Cupcakes cooked in a paper backing keep the chaos to a minimum and the portions manageable. Unfortunately, paper is weak and tends to bend when batter hits it. Paper liners may keep the pan clean and make the cupcakes pretty, but how much batter should you put in a cup? Some simple tips for filling cupcake papers will make the process smooth. Baking secrets offered by amateurs and professionals alike will help you create confections worthy of the town bakery.
If you are using a new recipe, it is difficult to know how high to fill each cup. The amount of the cake mixture used for each recipe varies. Filling one cup to the halfway point and baking it will give you a good idea of the amount of fill needed for each cake. If the cake rises successfully and looks good, you know halfway works. If the test cake is not full enough, the fill is too shallow. Overflowing proves there is too much fill. Baking one test cupcake will save you from cooking a batch with the wrong amount of fill.
If you are working on a recipe that does not indicate how much filling to put in each liner, fill the paper 2/3 of the way. This is a standard for many recipes. A test cake is the best method, but in you do not have the time, go with a 2/3 fill.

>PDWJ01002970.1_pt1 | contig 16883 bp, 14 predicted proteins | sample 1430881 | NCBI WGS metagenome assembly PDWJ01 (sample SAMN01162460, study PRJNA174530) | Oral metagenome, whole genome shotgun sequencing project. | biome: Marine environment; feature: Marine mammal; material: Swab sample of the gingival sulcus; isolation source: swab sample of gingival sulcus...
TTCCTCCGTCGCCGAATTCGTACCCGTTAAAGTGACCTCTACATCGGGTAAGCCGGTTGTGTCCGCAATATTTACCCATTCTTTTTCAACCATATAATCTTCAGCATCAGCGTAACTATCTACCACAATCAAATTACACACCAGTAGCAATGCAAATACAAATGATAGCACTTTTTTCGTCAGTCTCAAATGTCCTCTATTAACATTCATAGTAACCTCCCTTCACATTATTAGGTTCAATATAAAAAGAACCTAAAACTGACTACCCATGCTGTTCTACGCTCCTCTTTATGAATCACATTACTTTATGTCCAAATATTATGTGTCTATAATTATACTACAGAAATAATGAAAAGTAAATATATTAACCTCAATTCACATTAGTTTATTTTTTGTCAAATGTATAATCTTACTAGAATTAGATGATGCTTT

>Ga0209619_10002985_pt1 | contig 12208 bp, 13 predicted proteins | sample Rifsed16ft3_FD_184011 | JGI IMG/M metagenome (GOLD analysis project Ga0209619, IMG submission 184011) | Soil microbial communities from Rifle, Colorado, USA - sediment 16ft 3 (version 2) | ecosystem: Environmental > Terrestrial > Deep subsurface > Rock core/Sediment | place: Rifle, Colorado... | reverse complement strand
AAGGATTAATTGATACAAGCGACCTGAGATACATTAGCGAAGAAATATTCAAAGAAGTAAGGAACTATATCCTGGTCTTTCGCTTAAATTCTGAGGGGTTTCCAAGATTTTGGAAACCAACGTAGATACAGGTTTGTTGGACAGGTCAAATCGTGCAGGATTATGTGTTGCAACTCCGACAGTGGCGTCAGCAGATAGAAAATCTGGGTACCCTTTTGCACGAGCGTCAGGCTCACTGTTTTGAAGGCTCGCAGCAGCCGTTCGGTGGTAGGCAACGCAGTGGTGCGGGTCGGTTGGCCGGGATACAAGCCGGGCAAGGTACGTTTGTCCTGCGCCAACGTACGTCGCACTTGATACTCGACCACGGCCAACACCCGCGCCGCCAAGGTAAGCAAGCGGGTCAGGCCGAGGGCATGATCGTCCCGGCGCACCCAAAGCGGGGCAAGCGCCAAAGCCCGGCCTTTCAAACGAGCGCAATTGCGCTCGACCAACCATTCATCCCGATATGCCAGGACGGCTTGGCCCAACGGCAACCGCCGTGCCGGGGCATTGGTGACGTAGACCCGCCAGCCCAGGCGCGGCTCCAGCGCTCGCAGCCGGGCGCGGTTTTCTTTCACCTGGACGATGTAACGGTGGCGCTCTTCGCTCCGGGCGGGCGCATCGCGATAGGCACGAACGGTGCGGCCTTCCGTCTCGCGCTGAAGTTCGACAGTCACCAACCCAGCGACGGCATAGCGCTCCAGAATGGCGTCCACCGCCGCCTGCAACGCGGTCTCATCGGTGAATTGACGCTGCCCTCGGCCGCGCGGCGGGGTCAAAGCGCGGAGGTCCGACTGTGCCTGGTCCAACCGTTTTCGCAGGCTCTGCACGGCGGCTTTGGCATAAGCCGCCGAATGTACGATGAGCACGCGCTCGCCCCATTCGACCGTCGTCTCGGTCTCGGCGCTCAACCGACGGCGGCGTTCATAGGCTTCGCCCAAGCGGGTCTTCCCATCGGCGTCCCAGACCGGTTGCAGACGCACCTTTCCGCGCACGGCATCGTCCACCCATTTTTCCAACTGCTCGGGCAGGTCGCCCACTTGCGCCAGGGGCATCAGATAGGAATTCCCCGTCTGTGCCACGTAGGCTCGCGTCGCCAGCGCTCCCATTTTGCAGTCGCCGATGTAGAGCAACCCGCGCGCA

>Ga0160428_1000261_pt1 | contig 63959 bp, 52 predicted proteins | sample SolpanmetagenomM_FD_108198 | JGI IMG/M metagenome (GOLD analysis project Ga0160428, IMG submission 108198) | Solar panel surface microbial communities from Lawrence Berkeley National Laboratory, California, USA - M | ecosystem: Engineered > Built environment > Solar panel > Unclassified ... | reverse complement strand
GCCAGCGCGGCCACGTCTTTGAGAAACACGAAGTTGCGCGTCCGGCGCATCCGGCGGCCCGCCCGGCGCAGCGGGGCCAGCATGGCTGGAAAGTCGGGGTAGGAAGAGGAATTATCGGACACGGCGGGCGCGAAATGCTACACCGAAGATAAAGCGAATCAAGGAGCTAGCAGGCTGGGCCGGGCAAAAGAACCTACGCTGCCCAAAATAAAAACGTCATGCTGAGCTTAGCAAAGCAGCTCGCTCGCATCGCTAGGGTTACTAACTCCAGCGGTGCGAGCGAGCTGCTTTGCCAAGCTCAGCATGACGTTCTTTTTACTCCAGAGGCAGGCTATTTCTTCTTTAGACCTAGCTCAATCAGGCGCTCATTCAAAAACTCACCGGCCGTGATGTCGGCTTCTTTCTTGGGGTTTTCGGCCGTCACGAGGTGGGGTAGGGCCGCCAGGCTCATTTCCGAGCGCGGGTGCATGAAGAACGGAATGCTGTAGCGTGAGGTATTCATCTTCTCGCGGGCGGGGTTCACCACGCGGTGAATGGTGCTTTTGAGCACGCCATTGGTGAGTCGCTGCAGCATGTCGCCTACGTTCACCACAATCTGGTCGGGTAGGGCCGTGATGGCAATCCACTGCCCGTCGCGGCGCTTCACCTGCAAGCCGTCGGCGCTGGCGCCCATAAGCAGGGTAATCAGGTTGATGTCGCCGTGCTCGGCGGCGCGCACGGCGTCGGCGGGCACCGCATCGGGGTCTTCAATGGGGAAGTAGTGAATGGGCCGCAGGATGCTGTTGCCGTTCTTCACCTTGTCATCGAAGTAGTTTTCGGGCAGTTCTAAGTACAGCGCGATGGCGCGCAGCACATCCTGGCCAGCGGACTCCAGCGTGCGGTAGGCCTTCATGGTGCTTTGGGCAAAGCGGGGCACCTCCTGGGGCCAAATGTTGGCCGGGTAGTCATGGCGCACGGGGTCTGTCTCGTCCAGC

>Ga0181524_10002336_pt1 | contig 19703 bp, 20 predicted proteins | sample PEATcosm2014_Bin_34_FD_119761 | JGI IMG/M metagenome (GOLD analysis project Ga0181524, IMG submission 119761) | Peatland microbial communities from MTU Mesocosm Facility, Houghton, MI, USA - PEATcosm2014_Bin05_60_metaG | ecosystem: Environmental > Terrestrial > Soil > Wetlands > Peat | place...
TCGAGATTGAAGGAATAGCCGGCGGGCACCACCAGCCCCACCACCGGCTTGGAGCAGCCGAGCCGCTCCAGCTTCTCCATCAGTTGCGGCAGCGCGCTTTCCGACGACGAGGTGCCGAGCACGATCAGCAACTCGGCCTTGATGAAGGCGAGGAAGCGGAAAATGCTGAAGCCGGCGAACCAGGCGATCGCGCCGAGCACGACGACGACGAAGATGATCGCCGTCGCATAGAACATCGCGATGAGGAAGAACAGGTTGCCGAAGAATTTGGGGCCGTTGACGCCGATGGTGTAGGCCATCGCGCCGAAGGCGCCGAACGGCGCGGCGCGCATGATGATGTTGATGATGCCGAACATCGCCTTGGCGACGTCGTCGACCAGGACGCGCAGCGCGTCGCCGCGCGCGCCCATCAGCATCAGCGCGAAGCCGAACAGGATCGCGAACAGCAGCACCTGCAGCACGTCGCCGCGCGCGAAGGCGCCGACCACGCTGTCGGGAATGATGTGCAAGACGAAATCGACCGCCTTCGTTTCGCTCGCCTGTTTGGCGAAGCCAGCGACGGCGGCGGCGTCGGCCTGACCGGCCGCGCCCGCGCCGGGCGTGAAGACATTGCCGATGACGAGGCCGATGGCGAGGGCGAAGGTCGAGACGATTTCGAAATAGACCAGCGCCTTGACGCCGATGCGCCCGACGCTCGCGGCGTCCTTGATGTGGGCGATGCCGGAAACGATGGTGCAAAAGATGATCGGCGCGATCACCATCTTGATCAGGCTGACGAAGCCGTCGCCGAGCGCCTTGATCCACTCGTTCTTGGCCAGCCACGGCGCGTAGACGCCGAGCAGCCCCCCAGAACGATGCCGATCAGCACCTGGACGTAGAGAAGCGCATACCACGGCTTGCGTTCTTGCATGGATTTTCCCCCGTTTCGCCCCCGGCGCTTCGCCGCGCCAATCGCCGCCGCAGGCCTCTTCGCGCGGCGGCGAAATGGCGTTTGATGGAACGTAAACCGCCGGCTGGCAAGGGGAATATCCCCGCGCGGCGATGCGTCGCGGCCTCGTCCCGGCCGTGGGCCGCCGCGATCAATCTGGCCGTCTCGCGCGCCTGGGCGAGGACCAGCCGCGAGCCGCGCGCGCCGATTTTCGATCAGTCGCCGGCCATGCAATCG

Attempting to pour fill into a cupcake paper does not always go as planned. You may end up spilling half of the batter. The Cupcake Project recommends using an ice-cream scoop. An average-sized, spring-loaded ice-cream scoop will help you control the batter. This means less filling cooking on the outside of the paper. An ice-cream scoop is the perfect utensil for thick batters.
Dry Measuring Cup
A dry measuring cup works well when the batter is thin. A ice-cream scoop may still drip if the batter is runny. Using a measuring cup helps you control the portion, and many have pour spouts that work well to control the flow.
Writing since 1999, Darla Ferrara is an award-winning author who specializes in health, diet, fitness and computer technology. She has been published in "Mezzo Magazine" and Diet Spotlight, as well as various online magazines. Ferrara studied biology and emergency medical technology at the University of Nebraska and Southeast Community College.